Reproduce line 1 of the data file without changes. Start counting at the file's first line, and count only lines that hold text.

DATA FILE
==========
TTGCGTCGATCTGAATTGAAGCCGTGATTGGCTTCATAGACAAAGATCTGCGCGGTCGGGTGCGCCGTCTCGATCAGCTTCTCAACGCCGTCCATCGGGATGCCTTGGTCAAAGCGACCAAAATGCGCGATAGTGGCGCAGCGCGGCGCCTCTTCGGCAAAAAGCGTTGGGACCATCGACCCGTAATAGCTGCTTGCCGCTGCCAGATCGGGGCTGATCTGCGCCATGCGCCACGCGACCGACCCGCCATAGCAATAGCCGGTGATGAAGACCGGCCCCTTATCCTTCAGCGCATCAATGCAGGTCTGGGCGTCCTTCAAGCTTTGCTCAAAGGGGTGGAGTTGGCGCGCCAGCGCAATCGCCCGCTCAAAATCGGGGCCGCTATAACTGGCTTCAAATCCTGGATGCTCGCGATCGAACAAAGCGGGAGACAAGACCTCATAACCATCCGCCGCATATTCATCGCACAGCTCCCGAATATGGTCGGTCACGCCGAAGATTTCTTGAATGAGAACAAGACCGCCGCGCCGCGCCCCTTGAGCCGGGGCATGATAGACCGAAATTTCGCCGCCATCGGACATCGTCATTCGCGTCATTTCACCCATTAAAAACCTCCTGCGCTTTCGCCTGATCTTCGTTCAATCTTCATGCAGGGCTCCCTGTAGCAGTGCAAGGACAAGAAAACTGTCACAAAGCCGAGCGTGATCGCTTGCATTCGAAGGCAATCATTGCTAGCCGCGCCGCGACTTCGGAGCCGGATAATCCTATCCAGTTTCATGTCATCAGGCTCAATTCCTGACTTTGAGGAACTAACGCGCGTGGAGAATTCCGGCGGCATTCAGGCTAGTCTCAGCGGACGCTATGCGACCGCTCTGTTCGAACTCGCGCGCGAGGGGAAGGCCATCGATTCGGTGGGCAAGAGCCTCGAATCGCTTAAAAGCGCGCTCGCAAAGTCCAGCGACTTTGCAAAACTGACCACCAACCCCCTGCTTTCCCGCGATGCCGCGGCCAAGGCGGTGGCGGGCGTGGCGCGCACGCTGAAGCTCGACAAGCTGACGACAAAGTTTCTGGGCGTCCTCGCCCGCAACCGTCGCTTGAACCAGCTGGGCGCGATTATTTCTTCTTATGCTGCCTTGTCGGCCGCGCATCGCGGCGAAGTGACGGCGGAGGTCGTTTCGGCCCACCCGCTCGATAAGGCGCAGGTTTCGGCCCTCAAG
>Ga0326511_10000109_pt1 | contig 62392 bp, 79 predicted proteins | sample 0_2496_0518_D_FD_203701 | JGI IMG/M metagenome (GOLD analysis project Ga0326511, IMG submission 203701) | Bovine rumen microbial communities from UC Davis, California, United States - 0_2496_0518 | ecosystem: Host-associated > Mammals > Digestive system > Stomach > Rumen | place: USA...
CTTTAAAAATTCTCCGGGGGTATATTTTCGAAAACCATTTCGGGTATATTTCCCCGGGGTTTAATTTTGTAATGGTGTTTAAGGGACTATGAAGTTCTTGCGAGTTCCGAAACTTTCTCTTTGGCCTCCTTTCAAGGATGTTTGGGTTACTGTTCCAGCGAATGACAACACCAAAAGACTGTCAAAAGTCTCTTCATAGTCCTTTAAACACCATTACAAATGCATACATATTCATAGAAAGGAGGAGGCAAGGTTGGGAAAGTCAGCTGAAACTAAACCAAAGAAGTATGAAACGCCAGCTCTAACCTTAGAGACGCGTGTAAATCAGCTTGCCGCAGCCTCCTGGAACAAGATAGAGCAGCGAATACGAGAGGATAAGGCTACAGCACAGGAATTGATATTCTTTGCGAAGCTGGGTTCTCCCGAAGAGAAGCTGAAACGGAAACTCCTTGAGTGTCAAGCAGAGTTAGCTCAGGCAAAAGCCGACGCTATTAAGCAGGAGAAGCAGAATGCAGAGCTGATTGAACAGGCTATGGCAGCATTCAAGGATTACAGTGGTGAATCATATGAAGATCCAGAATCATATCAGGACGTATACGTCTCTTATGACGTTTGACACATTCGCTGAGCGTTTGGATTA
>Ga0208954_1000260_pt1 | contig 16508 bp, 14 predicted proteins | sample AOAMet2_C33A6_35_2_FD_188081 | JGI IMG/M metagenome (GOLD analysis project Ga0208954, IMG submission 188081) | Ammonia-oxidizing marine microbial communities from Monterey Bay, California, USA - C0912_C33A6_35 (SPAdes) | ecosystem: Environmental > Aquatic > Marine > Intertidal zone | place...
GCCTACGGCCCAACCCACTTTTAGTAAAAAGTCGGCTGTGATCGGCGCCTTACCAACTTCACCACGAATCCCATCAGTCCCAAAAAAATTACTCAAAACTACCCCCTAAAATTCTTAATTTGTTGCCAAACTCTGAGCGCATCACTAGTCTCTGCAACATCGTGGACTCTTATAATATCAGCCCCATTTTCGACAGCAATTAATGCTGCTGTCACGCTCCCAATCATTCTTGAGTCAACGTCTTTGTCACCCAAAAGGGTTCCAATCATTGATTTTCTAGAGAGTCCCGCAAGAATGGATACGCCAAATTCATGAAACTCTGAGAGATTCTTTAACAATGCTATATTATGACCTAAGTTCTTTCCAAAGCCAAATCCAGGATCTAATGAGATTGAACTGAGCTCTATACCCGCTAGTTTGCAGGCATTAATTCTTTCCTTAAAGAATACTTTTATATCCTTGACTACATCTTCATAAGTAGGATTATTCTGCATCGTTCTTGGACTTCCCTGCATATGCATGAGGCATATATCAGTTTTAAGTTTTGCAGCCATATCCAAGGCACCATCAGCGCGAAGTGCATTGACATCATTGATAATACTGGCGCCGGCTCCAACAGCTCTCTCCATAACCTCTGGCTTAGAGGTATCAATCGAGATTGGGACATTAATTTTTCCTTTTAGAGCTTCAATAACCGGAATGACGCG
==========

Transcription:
TTGCGTCGATCTGAATTGAAGCCGTGATTGGCTTCATAGACAAAGATCTGCGCGGTCGGGTGCGCCGTCTCGATCAGCTTCTCAACGCCGTCCATCGGGATGCCTTGGTCAAAGCGACCAAAATGCGCGATAGTGGCGCAGCGCGGCGCCTCTTCGGCAAAAAGCGTTGGGACCATCGACCCGTAATAGCTGCTTGCCGCTGCCAGATCGGGGCTGATCTGCGCCATGCGCCACGCGACCGACCCGCCATAGCAATAGCCGGTGATGAAGACCGGCCCCTTATCCTTCAGCGCATCAATGCAGGTCTGGGCGTCCTTCAAGCTTTGCTCAAAGGGGTGGAGTTGGCGCGCCAGCGCAATCGCCCGCTCAAAATCGGGGCCGCTATAACTGGCTTCAAATCCTGGATGCTCGCGATCGAACAAAGCGGGAGACAAGACCTCATAACCATCCGCCGCATATTCATCGCACAGCTCCCGAATATGGTCGGTCACGCCGAAGATTTCTTGAATGAGAACAAGACCGCCGCGCCGCGCCCCTTGAGCCGGGGCATGATAGACCGAAATTTCGCCGCCATCGGACATCGTCATTCGCGTCATTTCACCCATTAAAAACCTCCTGCGCTTTCGCCTGATCTTCGTTCAATCTTCATGCAGGGCTCCCTGTAGCAGTGCAAGGACAAGAAAACTGTCACAAAGCCGAGCGTGATCGCTTGCATTCGAAGGCAATCATTGCTAGCCGCGCCGCGACTTCGGAGCCGGATAATCCTATCCAGTTTCATGTCATCAGGCTCAATTCCTGACTTTGAGGAACTAACGCGCGTGGAGAATTCCGGCGGCATTCAGGCTAGTCTCAGCGGACGCTATGCGACCGCTCTGTTCGAACTCGCGCGCGAGGGGAAGGCCATCGATTCGGTGGGCAAGAGCCTCGAATCGCTTAAAAGCGCGCTCGCAAAGTCCAGCGACTTTGCAAAACTGACCACCAACCCCCTGCTTTCCCGCGATGCCGCGGCCAAGGCGGTGGCGGGCGTGGCGCGCACGCTGAAGCTCGACAAGCTGACGACAAAGTTTCTGGGCGTCCTCGCCCGCAACCGTCGCTTGAACCAGCTGGGCGCGATTATTTCTTCTTATGCTGCCTTGTCGGCCGCGCATCGCGGCGAAGTGACGGCGGAGGTCGTTTCGGCCCACCCGCTCGATAAGGCGCAGGTTTCGGCCCTCAAG